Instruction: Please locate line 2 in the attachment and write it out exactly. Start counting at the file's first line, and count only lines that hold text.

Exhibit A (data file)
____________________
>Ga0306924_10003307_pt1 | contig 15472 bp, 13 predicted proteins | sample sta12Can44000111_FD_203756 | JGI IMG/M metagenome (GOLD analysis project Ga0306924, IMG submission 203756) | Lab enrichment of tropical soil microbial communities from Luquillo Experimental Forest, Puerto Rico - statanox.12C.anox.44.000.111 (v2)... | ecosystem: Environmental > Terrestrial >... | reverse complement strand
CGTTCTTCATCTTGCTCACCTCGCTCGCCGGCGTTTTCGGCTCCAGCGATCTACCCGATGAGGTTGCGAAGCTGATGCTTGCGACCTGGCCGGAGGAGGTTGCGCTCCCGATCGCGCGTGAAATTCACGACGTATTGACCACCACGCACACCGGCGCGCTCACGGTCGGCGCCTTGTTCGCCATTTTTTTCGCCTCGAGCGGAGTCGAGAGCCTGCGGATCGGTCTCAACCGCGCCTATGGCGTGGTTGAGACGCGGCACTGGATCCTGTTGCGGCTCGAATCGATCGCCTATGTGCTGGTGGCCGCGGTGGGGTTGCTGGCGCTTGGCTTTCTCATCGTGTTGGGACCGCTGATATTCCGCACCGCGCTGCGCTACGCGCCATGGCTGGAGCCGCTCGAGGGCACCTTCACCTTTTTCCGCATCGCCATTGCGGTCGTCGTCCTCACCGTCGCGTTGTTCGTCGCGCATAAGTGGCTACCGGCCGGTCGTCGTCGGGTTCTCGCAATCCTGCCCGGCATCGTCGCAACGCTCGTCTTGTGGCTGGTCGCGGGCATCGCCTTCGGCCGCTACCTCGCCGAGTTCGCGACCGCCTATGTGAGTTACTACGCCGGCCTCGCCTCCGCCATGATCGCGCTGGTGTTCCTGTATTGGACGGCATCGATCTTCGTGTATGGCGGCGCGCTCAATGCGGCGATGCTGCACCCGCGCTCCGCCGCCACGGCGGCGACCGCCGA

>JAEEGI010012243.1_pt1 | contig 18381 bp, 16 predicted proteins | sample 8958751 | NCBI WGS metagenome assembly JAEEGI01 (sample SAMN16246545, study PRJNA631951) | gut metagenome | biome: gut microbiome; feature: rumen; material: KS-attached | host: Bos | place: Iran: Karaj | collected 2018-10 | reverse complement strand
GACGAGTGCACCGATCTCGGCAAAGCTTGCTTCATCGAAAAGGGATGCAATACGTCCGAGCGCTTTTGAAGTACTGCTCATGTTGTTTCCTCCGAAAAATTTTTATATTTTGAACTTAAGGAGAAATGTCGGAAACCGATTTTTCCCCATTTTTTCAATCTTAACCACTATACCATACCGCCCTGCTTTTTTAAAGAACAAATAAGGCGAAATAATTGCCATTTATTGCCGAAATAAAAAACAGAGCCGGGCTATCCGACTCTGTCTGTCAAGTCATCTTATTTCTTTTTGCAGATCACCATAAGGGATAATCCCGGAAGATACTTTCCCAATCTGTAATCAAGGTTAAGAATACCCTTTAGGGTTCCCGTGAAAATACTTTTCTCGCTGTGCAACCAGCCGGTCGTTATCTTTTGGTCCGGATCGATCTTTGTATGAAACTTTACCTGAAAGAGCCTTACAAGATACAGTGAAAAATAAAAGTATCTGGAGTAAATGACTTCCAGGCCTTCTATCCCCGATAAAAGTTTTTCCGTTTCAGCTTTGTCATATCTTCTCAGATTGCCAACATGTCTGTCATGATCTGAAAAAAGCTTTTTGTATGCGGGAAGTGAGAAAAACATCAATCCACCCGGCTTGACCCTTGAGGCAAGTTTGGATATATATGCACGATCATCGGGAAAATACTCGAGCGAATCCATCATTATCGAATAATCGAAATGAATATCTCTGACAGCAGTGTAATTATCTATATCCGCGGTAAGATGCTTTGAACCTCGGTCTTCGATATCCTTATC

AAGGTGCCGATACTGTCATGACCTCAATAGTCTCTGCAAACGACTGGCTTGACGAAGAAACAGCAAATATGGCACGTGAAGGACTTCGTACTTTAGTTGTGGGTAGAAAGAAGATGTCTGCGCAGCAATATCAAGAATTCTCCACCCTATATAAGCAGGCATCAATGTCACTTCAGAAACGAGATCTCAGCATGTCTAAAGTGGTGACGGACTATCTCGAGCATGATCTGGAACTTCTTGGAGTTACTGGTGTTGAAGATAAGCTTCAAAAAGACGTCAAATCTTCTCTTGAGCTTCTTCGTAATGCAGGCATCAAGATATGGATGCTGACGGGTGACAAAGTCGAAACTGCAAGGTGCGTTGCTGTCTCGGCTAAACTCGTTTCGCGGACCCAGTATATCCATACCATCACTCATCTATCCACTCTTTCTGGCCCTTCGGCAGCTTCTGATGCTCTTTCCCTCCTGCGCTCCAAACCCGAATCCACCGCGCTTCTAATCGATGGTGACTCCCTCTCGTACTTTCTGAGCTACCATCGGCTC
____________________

CGTTCTTCATCTTGCTCACCTCGCTCGCCGGCGTTTTCGGCTCCAGCGATCTACCCGATGAGGTTGCGAAGCTGATGCTTGCGACCTGGCCGGAGGAGGTTGCGCTCCCGATCGCGCGTGAAATTCACGACGTATTGACCACCACGCACACCGGCGCGCTCACGGTCGGCGCCTTGTTCGCCATTTTTTTCGCCTCGAGCGGAGTCGAGAGCCTGCGGATCGGTCTCAACCGCGCCTATGGCGTGGTTGAGACGCGGCACTGGATCCTGTTGCGGCTCGAATCGATCGCCTATGTGCTGGTGGCCGCGGTGGGGTTGCTGGCGCTTGGCTTTCTCATCGTGTTGGGACCGCTGATATTCCGCACCGCGCTGCGCTACGCGCCATGGCTGGAGCCGCTCGAGGGCACCTTCACCTTTTTCCGCATCGCCATTGCGGTCGTCGTCCTCACCGTCGCGTTGTTCGTCGCGCATAAGTGGCTACCGGCCGGTCGTCGTCGGGTTCTCGCAATCCTGCCCGGCATCGTCGCAACGCTCGTCTTGTGGCTGGTCGCGGGCATCGCCTTCGGCCGCTACCTCGCCGAGTTCGCGACCGCCTATGTGAGTTACTACGCCGGCCTCGCCTCCGCCATGATCGCGCTGGTGTTCCTGTATTGGACGGCATCGATCTTCGTGTATGGCGGCGCGCTCAATGCGGCGATGCTGCACCCGCGCTCCGCCGCCACGGCGGCGACCGCCGA